DONEGAL has accounted for more than one third of calls to the Irish Society for the Protection of Cruelty to Animals (ISPCA) this year to help 27 horse and 16 donkeys. Donegal County Council dealt with a further 13 equines found abandoned, straying or dumped bringing the total for the county to 56.
The numbers of horses and donkeys having to be rehoused or removed in Donegal last year was 147, up by 32 on the previous year.
The figures were revealed by the ISPCA Inspector in Donegal Mr Kevin McGinley as the organisation called on owners to “hold your horses” in a bid to tackle an equine over-population crisis.
Mr McGinley explained that too many owners were allowing their horses to breed, with the result that the country was being flooded with low value foals.
With no market for them, many of these animals are abandoned, seriously neglected or acquired by people without the adequate knowledge or means to properly care for them.
Mr McGinley expects the problem to get worse as winter draws in and there is no grass of the horse or donkeys to eat.
Speaking to the Donegal News, he said it was irresponsible for owners to allow horses to breed where they are not wanted.
“We have been called to equines all over the county – Ballintra, Letterkenny, Ballybofey, Raphoe, Fanad, Drumkeen, Glenties and Gweedore.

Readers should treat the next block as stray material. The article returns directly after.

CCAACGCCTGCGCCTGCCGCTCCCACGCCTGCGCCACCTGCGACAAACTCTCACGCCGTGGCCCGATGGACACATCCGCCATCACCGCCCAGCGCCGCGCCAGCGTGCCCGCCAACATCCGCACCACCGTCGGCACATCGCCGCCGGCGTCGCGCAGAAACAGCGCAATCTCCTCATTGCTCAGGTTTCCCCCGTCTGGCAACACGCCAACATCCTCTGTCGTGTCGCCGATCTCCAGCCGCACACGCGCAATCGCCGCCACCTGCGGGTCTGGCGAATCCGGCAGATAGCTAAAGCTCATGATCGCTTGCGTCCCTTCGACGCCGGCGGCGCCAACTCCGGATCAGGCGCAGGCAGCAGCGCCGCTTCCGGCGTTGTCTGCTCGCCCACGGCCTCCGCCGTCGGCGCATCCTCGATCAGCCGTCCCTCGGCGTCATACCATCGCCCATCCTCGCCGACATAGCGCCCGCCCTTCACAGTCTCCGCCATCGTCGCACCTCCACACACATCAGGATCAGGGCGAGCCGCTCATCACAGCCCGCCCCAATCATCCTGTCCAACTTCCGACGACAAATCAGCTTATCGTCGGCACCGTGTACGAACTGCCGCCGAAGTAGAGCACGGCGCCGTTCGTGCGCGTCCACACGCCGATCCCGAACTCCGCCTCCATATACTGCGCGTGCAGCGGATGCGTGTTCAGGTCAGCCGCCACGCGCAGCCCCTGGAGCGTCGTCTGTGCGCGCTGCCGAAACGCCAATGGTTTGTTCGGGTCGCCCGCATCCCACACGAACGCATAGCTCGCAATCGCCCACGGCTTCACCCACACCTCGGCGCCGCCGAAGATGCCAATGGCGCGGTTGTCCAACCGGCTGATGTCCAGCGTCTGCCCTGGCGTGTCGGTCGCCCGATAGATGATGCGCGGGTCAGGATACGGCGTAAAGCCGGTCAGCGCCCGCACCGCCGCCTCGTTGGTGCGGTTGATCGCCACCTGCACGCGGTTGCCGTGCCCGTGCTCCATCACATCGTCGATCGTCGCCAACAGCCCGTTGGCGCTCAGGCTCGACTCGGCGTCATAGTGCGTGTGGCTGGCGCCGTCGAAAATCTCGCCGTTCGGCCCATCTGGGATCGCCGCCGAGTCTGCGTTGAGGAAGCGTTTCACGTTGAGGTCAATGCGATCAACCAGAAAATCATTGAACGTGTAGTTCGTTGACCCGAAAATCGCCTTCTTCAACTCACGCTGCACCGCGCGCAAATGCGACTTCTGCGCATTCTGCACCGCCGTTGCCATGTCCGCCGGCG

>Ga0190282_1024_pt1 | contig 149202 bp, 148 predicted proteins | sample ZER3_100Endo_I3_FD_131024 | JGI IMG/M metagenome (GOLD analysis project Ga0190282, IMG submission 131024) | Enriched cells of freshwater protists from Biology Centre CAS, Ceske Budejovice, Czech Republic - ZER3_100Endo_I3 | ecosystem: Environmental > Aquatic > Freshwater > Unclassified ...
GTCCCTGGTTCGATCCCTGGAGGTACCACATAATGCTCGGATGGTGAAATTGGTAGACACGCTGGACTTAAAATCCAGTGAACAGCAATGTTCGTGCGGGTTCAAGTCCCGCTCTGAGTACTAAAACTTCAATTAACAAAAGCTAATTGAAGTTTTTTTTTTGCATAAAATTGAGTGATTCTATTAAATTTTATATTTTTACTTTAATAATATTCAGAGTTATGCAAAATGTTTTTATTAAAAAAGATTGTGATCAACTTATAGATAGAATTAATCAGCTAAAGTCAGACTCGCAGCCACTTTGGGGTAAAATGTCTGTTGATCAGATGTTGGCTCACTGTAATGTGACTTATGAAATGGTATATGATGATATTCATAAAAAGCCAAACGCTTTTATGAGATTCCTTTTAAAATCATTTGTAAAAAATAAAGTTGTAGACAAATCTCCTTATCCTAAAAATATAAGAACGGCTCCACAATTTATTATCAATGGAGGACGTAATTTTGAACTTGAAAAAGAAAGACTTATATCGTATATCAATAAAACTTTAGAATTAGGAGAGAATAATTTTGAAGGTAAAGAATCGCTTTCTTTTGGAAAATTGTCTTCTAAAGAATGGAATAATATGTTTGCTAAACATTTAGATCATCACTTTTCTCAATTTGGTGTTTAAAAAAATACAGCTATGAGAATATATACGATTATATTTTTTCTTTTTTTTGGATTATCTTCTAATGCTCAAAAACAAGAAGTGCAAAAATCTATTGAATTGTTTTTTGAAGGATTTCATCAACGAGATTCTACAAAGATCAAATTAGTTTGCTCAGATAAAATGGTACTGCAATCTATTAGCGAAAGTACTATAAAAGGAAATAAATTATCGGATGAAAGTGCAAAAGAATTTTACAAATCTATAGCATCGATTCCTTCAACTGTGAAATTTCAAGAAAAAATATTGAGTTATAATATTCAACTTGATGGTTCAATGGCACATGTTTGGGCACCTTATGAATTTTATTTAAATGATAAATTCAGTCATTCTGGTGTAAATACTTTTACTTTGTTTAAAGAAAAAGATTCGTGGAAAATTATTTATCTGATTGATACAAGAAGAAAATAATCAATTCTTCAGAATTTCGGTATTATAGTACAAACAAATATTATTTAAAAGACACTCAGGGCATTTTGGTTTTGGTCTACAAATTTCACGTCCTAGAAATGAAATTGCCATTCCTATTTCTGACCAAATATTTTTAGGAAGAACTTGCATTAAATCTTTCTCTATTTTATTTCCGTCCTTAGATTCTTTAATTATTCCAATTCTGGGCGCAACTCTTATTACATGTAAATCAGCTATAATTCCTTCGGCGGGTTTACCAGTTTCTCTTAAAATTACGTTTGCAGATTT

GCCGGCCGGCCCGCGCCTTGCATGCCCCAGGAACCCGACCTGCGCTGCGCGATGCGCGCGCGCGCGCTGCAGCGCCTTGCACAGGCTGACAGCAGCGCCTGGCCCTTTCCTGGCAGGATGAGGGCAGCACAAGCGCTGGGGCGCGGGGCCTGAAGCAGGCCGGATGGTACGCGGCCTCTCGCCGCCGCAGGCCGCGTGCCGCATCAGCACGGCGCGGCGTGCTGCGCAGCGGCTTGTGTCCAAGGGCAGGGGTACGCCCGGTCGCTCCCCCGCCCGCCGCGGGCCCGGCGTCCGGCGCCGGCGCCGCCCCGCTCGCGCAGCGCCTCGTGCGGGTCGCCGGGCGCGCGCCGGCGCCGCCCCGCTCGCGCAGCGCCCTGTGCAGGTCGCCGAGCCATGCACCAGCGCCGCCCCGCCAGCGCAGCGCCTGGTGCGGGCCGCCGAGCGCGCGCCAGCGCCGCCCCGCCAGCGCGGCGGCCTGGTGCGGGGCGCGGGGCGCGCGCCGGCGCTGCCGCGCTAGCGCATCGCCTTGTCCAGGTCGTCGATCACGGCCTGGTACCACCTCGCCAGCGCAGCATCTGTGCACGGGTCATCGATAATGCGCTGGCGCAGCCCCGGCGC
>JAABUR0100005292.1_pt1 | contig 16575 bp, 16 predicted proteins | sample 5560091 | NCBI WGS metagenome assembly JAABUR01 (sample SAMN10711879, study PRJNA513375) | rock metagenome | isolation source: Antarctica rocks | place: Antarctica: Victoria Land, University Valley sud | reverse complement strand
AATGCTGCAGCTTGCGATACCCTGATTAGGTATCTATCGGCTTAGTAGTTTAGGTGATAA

“When there is no grass for them in the winter months their welfare becomes compromised. People then have a choice to make between asking the vet for attention or dumping the animal and unfortunately dumping is the easiest option. I would expect the figures to continue to rise here in County Donegal,” Mr McGinley added.
The number of call-outs he receives about equines grows dramatically between November and April and so far this year he has had 75 calls.
He cited the example of badly neglected thoroughbred horse ‘Forest Jewel’ a once valuable horse which he had to intervene to protect in the Lifford area.
“| would urge owners to take measures now and ensure their horses do not breed unwanted foals.
“The country is now flooded with low value foals. With no market for them, many of these animals are abandoned, seriously neglected or acquired by people without the adequate knowledge or means to properly care for them. In worst case scenarios unwanted horses are being brutally abused and mistreated,” Mr McGinley added.
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